“The kingdom of heaven is like to a grain of mustard seed, which a man took, and sowed in his field,”Matthew 13:31 reads. “Which indeed is the least of all seeds; but when it is grown, it is the greatest among herbs, and becometh a tree, so that the birds of the air come and lodge in the branches thereof.”
The mighty mustard plant bestows bright flowers that herald spring, crisp greens that spice up summer salads, and those magical seeds. Mustard seeds are key to cuisines around the world: from India, where they are pressed into rich, yellow cooking oil, to France, where the word Dijon needs no further explanation.
If the word mustard brings to mind that yellow stuff you stripe on hot dogs, think again. The tiny mustard seed lends itself to a wide variety of flavors, forms, and functions.
I’m mad about mustard— Even on custard.
Even though I wouldn't go quite as far as putting it on my dessert, mustard is a wonderful condiment, and I have at least seven varieties in my refrigerator at the moment. The commercial ones include smooth and coarse blends and a few “gourmet” kinds containing roasted alliums and jalapeños. Then there are my homemade mustards, so hot that they seem to penetrate the roof of the mouth, travel to the sinuses, and make the eyes water. I use them sparingly.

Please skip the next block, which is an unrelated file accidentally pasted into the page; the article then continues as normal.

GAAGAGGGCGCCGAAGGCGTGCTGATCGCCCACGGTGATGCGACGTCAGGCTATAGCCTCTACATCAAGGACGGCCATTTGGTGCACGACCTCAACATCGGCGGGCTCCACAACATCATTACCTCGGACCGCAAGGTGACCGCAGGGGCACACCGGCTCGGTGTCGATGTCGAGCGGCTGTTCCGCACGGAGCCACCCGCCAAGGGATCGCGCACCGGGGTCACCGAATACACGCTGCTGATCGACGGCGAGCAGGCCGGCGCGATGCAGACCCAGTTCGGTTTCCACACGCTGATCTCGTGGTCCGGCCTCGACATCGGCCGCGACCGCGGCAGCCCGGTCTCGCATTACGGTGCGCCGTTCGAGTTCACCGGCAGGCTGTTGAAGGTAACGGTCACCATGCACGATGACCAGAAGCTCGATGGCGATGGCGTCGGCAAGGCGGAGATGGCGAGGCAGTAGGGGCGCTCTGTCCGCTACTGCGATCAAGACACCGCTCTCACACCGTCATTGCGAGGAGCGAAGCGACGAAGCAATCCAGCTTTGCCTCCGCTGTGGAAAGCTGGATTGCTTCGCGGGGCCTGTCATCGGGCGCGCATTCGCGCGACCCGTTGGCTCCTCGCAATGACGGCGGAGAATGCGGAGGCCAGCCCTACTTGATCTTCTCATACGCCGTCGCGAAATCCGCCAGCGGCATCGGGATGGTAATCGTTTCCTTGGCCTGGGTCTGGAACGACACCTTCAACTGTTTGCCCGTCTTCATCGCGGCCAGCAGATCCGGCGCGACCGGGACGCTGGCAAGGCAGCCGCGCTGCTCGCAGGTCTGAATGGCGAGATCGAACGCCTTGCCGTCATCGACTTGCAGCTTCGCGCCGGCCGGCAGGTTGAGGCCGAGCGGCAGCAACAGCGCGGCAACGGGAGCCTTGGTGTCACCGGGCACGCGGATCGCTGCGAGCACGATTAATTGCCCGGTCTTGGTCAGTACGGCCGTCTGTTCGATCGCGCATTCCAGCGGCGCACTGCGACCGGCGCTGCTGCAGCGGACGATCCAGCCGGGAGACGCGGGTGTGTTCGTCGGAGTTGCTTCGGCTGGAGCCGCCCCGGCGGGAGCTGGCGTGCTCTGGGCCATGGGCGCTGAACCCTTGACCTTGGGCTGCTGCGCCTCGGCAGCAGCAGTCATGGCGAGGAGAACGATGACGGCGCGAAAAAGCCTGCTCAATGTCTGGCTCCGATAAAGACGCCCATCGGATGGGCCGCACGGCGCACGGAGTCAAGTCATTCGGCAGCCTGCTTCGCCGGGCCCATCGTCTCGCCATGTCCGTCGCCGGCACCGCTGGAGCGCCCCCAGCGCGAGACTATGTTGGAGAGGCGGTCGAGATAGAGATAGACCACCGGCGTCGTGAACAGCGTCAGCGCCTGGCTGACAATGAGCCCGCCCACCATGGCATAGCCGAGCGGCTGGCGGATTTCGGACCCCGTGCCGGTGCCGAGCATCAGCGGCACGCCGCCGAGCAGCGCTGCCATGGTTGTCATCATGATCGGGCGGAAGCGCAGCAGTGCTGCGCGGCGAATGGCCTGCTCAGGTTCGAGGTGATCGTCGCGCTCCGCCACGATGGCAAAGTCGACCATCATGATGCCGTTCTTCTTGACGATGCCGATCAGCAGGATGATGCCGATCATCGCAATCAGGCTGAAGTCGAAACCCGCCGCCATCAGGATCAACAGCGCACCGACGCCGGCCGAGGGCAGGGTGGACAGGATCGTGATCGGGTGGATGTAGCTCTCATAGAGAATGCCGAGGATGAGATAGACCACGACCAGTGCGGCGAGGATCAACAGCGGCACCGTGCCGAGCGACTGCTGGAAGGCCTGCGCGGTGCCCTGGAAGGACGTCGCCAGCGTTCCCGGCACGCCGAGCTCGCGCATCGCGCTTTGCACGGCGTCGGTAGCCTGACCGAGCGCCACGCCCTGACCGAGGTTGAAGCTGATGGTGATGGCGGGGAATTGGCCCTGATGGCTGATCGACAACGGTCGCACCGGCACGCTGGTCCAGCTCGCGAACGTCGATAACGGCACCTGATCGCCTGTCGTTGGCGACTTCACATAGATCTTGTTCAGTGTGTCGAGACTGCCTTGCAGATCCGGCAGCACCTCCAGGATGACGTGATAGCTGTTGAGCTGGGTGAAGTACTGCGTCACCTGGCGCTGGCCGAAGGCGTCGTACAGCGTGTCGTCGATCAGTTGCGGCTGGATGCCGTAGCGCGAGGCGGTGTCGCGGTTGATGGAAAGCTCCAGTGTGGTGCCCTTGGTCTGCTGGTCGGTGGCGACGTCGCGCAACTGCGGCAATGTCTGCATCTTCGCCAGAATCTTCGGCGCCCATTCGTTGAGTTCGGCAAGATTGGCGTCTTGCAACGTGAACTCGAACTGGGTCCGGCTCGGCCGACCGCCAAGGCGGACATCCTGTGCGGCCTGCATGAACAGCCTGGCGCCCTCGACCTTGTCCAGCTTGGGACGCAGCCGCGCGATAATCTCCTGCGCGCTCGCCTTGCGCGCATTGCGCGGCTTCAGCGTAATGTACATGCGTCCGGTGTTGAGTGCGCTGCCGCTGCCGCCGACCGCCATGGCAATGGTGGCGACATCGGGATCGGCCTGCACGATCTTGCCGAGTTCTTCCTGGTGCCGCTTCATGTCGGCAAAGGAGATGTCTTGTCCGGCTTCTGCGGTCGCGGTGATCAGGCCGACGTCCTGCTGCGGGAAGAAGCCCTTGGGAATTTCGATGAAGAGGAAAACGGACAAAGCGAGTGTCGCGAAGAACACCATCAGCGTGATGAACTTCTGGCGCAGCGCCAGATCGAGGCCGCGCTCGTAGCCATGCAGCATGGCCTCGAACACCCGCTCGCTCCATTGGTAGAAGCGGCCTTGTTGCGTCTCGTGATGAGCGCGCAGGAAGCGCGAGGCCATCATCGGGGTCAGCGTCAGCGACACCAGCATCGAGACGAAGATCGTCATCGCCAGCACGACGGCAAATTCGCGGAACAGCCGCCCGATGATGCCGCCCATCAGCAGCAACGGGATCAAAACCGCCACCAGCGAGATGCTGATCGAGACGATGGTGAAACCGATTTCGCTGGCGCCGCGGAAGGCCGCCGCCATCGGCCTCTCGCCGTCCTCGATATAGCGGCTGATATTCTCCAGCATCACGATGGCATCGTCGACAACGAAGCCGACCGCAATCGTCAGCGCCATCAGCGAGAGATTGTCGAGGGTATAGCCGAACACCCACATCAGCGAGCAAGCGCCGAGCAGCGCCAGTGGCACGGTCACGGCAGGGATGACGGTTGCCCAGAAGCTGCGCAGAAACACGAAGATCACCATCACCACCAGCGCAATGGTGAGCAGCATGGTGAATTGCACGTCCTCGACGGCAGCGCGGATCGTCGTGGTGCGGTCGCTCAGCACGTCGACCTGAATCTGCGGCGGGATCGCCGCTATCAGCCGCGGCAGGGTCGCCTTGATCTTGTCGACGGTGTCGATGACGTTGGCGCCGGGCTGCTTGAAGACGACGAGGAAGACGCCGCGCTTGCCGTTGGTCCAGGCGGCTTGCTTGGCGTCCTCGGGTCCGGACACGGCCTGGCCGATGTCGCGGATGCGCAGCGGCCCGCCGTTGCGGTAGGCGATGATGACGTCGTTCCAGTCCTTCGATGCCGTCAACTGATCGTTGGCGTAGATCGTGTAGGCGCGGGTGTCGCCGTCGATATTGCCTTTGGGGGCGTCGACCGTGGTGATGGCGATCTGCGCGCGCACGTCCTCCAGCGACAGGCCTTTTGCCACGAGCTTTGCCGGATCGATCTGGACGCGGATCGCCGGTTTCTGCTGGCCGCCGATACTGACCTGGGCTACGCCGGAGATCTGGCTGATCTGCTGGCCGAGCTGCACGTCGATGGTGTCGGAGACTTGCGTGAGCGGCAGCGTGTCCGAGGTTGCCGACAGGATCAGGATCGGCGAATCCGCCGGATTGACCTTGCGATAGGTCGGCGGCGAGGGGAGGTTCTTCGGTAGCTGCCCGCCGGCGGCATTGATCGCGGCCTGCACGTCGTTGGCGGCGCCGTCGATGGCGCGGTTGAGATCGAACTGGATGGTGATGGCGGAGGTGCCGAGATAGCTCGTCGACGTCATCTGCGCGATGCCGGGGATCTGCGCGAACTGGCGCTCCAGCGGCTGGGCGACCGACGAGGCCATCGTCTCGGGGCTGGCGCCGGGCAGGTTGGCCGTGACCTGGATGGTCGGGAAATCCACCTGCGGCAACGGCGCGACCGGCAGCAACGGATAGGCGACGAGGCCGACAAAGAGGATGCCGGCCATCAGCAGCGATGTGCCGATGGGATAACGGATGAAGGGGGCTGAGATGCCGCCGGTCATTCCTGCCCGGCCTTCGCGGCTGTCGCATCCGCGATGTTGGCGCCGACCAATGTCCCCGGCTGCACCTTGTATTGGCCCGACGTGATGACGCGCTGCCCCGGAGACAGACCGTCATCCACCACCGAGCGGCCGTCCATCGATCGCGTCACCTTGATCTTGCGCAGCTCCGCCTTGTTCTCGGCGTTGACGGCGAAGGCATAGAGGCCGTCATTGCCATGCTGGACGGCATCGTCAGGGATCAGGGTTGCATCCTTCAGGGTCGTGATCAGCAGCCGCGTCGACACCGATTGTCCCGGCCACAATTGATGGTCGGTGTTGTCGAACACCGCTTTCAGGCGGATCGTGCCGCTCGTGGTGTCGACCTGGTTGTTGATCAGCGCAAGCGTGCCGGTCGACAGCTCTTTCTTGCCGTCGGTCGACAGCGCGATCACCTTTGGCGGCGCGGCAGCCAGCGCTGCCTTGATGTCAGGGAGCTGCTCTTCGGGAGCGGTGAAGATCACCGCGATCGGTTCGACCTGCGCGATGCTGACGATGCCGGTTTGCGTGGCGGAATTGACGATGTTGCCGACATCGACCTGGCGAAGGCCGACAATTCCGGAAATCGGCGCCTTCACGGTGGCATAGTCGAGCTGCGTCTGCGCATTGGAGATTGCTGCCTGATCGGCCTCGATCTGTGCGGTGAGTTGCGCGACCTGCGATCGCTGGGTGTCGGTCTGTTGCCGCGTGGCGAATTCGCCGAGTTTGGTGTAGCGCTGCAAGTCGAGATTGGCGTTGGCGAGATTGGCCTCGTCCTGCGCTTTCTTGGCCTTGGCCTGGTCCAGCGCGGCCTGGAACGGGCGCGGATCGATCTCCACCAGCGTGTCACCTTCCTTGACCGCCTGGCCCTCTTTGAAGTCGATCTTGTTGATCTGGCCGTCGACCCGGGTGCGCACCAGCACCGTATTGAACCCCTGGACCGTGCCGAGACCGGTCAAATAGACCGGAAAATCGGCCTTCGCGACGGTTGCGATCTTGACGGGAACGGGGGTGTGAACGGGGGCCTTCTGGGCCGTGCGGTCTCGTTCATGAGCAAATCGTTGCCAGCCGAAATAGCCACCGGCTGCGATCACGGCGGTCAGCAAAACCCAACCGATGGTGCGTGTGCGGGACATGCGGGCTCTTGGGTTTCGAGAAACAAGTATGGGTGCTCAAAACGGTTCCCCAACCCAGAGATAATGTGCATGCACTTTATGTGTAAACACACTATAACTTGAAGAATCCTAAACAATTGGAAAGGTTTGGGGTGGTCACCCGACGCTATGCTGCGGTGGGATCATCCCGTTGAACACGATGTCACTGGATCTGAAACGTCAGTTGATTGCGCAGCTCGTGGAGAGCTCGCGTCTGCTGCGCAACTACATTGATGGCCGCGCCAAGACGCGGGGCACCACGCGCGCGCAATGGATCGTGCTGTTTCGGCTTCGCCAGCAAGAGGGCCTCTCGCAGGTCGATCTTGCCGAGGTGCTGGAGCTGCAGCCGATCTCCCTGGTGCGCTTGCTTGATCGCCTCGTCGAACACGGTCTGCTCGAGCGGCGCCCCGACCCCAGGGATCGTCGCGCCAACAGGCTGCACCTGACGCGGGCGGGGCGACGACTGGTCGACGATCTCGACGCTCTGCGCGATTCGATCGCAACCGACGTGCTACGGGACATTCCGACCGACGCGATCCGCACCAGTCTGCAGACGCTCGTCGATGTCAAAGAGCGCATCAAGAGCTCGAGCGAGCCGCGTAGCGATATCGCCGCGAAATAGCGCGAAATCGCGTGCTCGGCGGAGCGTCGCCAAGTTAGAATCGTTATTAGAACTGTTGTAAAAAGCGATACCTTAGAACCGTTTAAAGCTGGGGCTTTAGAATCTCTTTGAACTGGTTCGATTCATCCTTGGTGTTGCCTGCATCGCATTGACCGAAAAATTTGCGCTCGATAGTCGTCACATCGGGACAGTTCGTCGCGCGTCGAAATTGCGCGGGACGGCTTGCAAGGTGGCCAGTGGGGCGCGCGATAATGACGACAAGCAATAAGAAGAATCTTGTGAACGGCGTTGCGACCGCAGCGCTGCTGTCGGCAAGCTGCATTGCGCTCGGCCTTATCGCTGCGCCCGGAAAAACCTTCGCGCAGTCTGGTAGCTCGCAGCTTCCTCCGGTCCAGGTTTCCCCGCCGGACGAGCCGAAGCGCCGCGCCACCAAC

My refrigerator holds none of that turmeric-laden American-style mustard, the kind that accompanies nearly every hot dog eaten in the United States.
When I was a child, that bright yellow stuff was always on the picnic table, the only condiment we ever used on corned beef sandwiches. It was in my grandmother’s deviled eggs (“deviled” means “highly seasoned”). Our ham, bologna, and cheese sandwiches had mayonnaise on one slice of bread and mustard on the other; that flavor is ingrained in my taste memory forever.
Although I eventually outgrew ball-park mustard, mustard condiments continue to be a staple. Whenever my family goes camping, I take along a jar of mustard-mayonnaise blend for convenience. That combination is also wonderful on pommes frites—the first time I tasted French fries with mustard mayonnaise purchased from a Parisian street vendor, I was hooked.
Just this morning for breakfast, I had hot mustard on a slice of whole-grain bread with aged Dutch cheese; the mustard’s zing cuts and complements the rich fat of the cheese. Mustard makes cream sauce less cloying and perks up the flavor. I stir 1 or 2 tablespoons of Dijon mustard into 2 cups of white sauce shortly before serving. The mustard-flavored sauce is good with all types of meat, potatoes, and vegetables, even pasta. (Macaroni and cheese, after all, needs a bit of mustard powder to taste right.) A spoonful of Dijon mustard also counteracts the blandness of a bowl of potato or cheese soup. Equally easy is combining a stick of softened unsalted butter with a tablespoon of coarse-grained mustard and a finely minced shallot to make a knockout topping for warm bread or cooked vegetables, especially potatoes.
Susan Belsinger is a frequent contributor to The Herb Companion. Look for her new video, The Art of Flavor: From Garden to Kitchen (Herban Legends/Cooper Productions, 1999).
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